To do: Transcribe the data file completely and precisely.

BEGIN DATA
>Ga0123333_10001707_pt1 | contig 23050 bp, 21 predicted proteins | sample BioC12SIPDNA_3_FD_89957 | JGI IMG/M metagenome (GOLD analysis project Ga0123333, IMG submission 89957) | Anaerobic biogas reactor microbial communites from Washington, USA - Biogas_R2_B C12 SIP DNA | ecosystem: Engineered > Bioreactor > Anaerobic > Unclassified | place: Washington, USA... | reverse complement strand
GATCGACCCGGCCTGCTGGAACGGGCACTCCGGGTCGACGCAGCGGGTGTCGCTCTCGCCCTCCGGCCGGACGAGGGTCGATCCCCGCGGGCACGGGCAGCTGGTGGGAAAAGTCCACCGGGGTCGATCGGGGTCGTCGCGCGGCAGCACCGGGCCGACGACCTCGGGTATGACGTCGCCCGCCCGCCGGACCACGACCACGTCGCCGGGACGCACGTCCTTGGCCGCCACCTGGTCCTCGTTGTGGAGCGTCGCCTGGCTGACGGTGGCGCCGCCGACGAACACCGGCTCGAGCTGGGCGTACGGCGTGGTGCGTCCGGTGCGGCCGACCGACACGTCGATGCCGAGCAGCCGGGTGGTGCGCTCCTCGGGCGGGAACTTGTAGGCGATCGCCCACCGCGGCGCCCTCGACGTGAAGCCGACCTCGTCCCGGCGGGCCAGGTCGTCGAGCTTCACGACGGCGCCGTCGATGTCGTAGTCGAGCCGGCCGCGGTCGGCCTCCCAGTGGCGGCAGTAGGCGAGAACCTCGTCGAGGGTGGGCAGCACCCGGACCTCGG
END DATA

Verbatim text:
>Ga0123333_10001707_pt1 | contig 23050 bp, 21 predicted proteins | sample BioC12SIPDNA_3_FD_89957 | JGI IMG/M metagenome (GOLD analysis project Ga0123333, IMG submission 89957) | Anaerobic biogas reactor microbial communites from Washington, USA - Biogas_R2_B C12 SIP DNA | ecosystem: Engineered > Bioreactor > Anaerobic > Unclassified | place: Washington, USA... | reverse complement strand
GATCGACCCGGCCTGCTGGAACGGGCACTCCGGGTCGACGCAGCGGGTGTCGCTCTCGCCCTCCGGCCGGACGAGGGTCGATCCCCGCGGGCACGGGCAGCTGGTGGGAAAAGTCCACCGGGGTCGATCGGGGTCGTCGCGCGGCAGCACCGGGCCGACGACCTCGGGTATGACGTCGCCCGCCCGCCGGACCACGACCACGTCGCCGGGACGCACGTCCTTGGCCGCCACCTGGTCCTCGTTGTGGAGCGTCGCCTGGCTGACGGTGGCGCCGCCGACGAACACCGGCTCGAGCTGGGCGTACGGCGTGGTGCGTCCGGTGCGGCCGACCGACACGTCGATGCCGAGCAGCCGGGTGGTGCGCTCCTCGGGCGGGAACTTGTAGGCGATCGCCCACCGCGGCGCCCTCGACGTGAAGCCGACCTCGTCCCGGCGGGCCAGGTCGTCGAGCTTCACGACGGCGCCGTCGATGTCGTAGTCGAGCCGGCCGCGGTCGGCCTCCCAGTGGCGGCAGTAGGCGAGAACCTCGTCGAGGGTGGGCAGCACCCGGACCTCGG